Greene cites Bush’s major foreign policy success as his international leadership for the expulsion of Iraq from Kuwait. He engineers a near unanimous vote, including the Soviets, of support in the United Nations. Bush also clearly articulates America’s purpose for the first Gulf War in his National Security Directive 54 (p. 127). His concise directive provided military commanders with finite, attainable missions to accomplish, leaving little ambiguity, contributing greatly to the success of the
Greene cites Bush’s major foreign policy success as his international leadership for the expulsion of Iraq from Kuwait. He engineers a near unanimous vote, including the Soviets, of support in the United Nations. Bush also clearly articulates America’s purpose for the first Gulf War in his National Security Directive 54 (p. 127). His concise directive provided military commanders with finite,
However, the government found it difficult to decide upon and state one overriding reason for going to war. Was it to oppose aggression or was it just to protect global oil supplies? Other powers were more directly concerned as consumers of Persian Gulf oil, but they were not as eager to commit military force, to risk their youth in battle and to pay for the costs of the war. Critics of President Bush continued to maintain that he was taking advantage of the issue of energy supplies in order to manipulate the U. S. public opinion in favor of war.
The Iraq War, also known as the Second Persian Gulf War or Gulf War 2, started in March 2003 with the combined invasion of Iraq by the United States and Great Britain. President George Bush urged the invasion of Iraq for two reasons. First, the vulnerability of the United States following the terrorist attacks on September 11th, 2001. Secondly, the belief in Iraq producing weapons of mass destruction and their support for terrorist groups in the region. In the early stages of the invasion, Iraqi troops did not stand a chance against the invading countries. Iraqi military forces were forced to flee or surrender which allowed for a relatively easy takeover of the country. With his county being completely dominated by allied forces, Iraqi leader Saddam Hussein went into hiding. He was later found in December 2003, and was turned over to country officials. After being convicted of crimes against humanity, he was executed in 2006. With over 39,000 soldiers remaining in Iraq by the start of Barack Obama’s presidency, the new commander of chief of the United States announced they would be leaving the country upon by the end of 2011 (Encyclopedia Britannica, 2015).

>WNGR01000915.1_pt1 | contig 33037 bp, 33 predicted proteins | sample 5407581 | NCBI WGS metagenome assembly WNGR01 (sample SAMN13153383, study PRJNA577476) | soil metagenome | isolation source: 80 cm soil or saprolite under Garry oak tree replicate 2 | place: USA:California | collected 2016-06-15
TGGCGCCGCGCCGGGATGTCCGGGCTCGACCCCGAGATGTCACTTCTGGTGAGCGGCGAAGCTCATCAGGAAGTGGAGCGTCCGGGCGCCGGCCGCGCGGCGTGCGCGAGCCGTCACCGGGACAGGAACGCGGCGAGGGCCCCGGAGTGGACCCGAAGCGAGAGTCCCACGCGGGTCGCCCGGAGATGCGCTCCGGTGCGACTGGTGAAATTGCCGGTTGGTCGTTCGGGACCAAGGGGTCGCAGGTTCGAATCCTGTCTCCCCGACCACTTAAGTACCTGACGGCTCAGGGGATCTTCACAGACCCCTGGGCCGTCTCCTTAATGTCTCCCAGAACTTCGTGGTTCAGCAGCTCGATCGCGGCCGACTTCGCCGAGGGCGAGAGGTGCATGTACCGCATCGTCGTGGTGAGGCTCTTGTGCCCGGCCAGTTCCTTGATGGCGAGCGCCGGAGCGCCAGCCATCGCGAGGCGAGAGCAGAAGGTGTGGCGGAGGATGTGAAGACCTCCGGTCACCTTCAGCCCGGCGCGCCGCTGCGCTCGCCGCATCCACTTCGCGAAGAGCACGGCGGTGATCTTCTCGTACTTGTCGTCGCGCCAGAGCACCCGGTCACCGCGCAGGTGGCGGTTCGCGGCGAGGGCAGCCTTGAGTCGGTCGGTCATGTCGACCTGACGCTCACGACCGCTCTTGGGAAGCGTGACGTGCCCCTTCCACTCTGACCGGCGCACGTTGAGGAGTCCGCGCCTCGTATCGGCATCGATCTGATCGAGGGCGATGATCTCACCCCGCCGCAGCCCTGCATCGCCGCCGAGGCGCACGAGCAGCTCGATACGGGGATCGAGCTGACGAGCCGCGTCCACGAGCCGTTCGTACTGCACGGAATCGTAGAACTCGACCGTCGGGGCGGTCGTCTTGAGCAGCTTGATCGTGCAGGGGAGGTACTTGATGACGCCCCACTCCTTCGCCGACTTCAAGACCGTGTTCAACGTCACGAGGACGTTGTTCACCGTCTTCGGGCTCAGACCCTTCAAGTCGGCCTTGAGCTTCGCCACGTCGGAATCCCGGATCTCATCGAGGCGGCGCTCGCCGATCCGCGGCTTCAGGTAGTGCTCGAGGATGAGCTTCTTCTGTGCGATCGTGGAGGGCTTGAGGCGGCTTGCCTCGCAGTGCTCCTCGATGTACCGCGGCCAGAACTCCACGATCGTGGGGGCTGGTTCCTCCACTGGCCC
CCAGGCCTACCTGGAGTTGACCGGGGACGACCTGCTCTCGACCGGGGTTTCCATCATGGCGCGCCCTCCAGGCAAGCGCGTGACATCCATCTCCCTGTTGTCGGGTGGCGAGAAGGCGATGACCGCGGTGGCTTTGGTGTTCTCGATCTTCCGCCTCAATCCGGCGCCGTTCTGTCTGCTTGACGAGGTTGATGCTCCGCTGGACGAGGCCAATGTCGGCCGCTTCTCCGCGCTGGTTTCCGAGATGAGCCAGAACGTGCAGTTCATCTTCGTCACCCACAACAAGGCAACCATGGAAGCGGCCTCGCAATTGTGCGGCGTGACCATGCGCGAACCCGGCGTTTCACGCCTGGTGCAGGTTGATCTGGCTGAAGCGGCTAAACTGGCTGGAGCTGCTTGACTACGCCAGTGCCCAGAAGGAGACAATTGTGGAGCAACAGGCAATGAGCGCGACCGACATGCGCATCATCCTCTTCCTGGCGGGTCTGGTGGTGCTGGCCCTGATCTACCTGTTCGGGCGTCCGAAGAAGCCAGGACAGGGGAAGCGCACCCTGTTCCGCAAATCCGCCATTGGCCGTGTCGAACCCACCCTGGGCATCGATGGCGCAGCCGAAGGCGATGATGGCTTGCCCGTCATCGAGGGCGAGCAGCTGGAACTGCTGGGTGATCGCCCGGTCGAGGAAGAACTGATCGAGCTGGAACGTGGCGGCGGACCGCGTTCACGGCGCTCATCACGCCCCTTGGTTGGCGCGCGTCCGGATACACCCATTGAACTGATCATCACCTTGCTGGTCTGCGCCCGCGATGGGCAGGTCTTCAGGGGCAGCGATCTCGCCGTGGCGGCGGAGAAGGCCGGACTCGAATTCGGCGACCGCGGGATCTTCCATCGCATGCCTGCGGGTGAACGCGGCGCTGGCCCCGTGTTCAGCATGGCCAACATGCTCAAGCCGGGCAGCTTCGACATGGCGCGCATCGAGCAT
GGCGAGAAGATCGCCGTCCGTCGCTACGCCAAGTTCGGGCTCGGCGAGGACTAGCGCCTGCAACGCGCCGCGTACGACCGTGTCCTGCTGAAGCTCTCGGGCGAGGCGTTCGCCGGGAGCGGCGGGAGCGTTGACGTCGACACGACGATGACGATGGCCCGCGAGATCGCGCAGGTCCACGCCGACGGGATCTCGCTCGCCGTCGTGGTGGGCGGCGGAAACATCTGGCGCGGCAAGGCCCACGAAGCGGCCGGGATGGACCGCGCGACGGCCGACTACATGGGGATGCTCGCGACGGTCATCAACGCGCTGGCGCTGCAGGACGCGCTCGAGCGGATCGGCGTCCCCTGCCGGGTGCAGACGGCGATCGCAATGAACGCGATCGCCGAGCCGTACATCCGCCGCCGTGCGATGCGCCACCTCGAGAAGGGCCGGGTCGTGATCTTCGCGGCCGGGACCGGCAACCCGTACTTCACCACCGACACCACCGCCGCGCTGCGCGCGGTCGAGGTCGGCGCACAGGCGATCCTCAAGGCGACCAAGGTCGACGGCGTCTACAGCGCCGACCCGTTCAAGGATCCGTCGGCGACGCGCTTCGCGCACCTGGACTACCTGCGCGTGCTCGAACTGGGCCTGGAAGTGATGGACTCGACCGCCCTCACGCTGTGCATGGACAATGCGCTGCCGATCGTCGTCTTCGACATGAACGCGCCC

President George H. W. Bush approached Congress, asking for the authority to send United States troops to Iraq, to liberate the people of Kuwait from Iraqi control. The United States then launched an air war against Iraq in mid-January 1991. Despite the media telling American citizens that the United States took an involved role in the conflict in the Middle East to free Kuwait and end Saddam Hussein’s oppressive dictatorship, depicting him as another Hitler, this was false. President George H. W. Bush approached Congress for permission to send troops solely to make up for the United States defeat in the Vietnam War and prove that the United States was a world superpower. The United States’ actions consisted of primarily bombing Iraqi cities such as Baghdad. Many were killed during these raids, including children. Towards the end of the war, approximately six weeks after it began, the United States attacked Iraq using both a ground assault and air raids. As with the air raids, the ground troops encountered hardily any resistance. After the war, the United States left Saddam Hussein in power, which goes against what the media originally said the reason for United States military action was. President George H. W. Bush commented at the end of Operation Desert Storm that the United States victory in brought redemption to the United States after the defeat in